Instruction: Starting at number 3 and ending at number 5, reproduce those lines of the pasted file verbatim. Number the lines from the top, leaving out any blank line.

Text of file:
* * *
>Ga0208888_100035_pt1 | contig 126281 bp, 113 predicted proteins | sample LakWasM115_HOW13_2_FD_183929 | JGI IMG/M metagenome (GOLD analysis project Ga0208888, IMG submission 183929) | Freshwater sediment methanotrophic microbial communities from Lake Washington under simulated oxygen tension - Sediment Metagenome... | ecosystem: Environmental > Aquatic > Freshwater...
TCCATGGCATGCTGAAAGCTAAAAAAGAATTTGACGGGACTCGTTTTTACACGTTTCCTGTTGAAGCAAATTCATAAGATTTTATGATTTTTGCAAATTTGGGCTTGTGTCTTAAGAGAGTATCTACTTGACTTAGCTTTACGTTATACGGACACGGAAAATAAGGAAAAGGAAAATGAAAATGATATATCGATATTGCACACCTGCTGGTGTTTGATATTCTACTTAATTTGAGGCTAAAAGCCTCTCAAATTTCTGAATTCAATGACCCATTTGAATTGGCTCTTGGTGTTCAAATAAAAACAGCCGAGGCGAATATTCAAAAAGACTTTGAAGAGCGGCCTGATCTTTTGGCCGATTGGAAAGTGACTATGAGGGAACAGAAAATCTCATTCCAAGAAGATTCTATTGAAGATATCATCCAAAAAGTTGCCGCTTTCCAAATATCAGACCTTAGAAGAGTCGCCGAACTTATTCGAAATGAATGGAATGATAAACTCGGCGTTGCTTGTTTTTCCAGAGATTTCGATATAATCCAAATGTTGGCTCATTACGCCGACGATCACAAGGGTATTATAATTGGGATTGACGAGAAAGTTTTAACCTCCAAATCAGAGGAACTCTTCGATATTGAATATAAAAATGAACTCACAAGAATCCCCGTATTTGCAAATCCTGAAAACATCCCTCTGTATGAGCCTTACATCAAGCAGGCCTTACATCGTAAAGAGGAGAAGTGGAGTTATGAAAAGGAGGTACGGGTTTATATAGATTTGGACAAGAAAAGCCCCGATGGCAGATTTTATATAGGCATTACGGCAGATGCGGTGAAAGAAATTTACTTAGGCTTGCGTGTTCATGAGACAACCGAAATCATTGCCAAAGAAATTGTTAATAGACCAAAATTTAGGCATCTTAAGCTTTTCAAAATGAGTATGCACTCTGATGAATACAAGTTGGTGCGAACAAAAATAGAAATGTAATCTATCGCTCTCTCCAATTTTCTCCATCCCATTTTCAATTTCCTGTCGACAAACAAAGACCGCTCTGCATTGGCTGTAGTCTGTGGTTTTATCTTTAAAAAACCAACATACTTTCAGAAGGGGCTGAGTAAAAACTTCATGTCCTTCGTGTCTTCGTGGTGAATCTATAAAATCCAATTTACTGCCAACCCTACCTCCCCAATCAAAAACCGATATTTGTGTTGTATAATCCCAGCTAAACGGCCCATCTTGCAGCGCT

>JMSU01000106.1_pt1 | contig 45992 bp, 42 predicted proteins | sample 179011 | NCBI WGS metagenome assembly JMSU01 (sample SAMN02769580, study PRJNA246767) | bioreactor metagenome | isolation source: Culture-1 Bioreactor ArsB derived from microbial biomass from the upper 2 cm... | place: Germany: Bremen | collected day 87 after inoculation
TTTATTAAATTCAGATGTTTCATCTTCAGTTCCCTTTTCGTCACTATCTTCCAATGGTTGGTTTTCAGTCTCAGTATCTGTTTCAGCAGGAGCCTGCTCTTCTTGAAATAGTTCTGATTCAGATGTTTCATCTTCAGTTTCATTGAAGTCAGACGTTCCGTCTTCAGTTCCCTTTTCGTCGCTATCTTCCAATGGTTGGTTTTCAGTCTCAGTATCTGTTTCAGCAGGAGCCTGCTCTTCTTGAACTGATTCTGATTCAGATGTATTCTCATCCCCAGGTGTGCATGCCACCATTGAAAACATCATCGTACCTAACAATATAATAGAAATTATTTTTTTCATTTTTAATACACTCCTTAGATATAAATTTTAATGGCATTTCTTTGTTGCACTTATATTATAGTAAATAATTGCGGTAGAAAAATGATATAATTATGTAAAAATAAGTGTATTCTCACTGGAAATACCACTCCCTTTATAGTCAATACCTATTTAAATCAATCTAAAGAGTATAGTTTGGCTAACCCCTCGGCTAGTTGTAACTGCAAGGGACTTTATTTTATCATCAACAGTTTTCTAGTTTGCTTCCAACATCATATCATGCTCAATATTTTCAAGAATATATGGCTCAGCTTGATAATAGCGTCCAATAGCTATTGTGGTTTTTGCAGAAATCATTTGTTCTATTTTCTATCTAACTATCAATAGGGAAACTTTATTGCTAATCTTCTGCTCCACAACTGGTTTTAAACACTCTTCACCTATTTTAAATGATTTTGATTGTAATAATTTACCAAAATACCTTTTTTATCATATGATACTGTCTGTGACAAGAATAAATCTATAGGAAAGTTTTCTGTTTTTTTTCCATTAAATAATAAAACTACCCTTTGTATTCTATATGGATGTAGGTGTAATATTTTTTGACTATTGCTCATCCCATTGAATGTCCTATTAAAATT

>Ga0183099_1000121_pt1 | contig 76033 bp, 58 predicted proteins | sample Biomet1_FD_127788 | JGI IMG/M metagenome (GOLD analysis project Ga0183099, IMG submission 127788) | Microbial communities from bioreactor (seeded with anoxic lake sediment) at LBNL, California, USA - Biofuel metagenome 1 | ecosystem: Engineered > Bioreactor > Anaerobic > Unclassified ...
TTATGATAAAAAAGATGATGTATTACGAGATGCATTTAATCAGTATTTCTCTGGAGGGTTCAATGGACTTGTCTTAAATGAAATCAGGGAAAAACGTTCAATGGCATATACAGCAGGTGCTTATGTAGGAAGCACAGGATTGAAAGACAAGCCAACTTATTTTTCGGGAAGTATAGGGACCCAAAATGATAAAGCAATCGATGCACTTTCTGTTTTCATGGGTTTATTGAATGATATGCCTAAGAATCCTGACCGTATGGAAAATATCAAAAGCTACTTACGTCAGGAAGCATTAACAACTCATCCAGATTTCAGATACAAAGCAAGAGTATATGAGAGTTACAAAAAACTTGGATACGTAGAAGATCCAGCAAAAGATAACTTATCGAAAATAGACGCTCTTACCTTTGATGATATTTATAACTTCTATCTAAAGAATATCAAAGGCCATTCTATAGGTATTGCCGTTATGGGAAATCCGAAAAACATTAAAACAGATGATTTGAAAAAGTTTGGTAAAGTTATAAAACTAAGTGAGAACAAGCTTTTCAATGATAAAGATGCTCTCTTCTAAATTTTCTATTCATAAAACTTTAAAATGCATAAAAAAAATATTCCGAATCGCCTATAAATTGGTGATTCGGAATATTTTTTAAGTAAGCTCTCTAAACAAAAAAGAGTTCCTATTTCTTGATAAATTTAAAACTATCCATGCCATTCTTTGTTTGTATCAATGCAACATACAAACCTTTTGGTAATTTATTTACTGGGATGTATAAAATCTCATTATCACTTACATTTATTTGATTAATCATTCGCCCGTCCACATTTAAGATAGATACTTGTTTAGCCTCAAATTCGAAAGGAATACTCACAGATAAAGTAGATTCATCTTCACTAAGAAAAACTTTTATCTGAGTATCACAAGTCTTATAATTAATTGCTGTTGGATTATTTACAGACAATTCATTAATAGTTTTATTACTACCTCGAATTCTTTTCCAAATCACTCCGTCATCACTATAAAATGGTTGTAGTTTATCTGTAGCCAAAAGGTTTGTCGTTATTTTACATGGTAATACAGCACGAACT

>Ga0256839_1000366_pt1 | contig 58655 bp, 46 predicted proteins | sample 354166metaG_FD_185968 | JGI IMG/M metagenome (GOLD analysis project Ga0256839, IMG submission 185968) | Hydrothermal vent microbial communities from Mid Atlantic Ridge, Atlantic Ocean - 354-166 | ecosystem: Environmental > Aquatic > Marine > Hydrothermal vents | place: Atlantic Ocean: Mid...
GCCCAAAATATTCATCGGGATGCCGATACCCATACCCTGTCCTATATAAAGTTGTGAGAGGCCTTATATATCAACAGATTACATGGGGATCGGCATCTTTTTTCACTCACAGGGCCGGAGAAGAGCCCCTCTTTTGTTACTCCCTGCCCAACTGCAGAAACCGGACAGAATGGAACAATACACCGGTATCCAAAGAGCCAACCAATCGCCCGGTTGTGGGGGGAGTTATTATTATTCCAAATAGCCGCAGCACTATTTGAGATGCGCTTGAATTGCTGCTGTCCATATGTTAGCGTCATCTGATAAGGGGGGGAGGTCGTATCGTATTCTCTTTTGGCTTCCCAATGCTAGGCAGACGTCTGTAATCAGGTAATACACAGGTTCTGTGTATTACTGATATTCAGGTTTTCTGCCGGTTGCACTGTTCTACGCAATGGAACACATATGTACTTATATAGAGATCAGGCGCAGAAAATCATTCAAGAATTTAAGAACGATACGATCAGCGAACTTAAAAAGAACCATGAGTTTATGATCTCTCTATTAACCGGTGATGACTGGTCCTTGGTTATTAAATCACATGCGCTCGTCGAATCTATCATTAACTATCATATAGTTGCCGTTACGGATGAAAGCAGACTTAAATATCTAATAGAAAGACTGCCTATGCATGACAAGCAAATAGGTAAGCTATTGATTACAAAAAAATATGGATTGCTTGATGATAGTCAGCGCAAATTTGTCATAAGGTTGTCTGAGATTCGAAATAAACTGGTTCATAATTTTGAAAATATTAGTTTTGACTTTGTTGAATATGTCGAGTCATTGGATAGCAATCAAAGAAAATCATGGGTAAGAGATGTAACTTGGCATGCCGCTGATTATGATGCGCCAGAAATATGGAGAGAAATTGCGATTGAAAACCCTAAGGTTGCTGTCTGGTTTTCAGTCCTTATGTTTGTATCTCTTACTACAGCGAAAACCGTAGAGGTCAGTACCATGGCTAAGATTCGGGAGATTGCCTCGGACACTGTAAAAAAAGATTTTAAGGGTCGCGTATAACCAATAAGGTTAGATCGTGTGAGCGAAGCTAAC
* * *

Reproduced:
>JMSU01000106.1_pt1 | contig 45992 bp, 42 predicted proteins | sample 179011 | NCBI WGS metagenome assembly JMSU01 (sample SAMN02769580, study PRJNA246767) | bioreactor metagenome | isolation source: Culture-1 Bioreactor ArsB derived from microbial biomass from the upper 2 cm... | place: Germany: Bremen | collected day 87 after inoculation
TTTATTAAATTCAGATGTTTCATCTTCAGTTCCCTTTTCGTCACTATCTTCCAATGGTTGGTTTTCAGTCTCAGTATCTGTTTCAGCAGGAGCCTGCTCTTCTTGAAATAGTTCTGATTCAGATGTTTCATCTTCAGTTTCATTGAAGTCAGACGTTCCGTCTTCAGTTCCCTTTTCGTCGCTATCTTCCAATGGTTGGTTTTCAGTCTCAGTATCTGTTTCAGCAGGAGCCTGCTCTTCTTGAACTGATTCTGATTCAGATGTATTCTCATCCCCAGGTGTGCATGCCACCATTGAAAACATCATCGTACCTAACAATATAATAGAAATTATTTTTTTCATTTTTAATACACTCCTTAGATATAAATTTTAATGGCATTTCTTTGTTGCACTTATATTATAGTAAATAATTGCGGTAGAAAAATGATATAATTATGTAAAAATAAGTGTATTCTCACTGGAAATACCACTCCCTTTATAGTCAATACCTATTTAAATCAATCTAAAGAGTATAGTTTGGCTAACCCCTCGGCTAGTTGTAACTGCAAGGGACTTTATTTTATCATCAACAGTTTTCTAGTTTGCTTCCAACATCATATCATGCTCAATATTTTCAAGAATATATGGCTCAGCTTGATAATAGCGTCCAATAGCTATTGTGGTTTTTGCAGAAATCATTTGTTCTATTTTCTATCTAACTATCAATAGGGAAACTTTATTGCTAATCTTCTGCTCCACAACTGGTTTTAAACACTCTTCACCTATTTTAAATGATTTTGATTGTAATAATTTACCAAAATACCTTTTTTATCATATGATACTGTCTGTGACAAGAATAAATCTATAGGAAAGTTTTCTGTTTTTTTTCCATTAAATAATAAAACTACCCTTTGTATTCTATATGGATGTAGGTGTAATATTTTTTGACTATTGCTCATCCCATTGAATGTCCTATTAAAATT

>Ga0183099_1000121_pt1 | contig 76033 bp, 58 predicted proteins | sample Biomet1_FD_127788 | JGI IMG/M metagenome (GOLD analysis project Ga0183099, IMG submission 127788) | Microbial communities from bioreactor (seeded with anoxic lake sediment) at LBNL, California, USA - Biofuel metagenome 1 | ecosystem: Engineered > Bioreactor > Anaerobic > Unclassified ...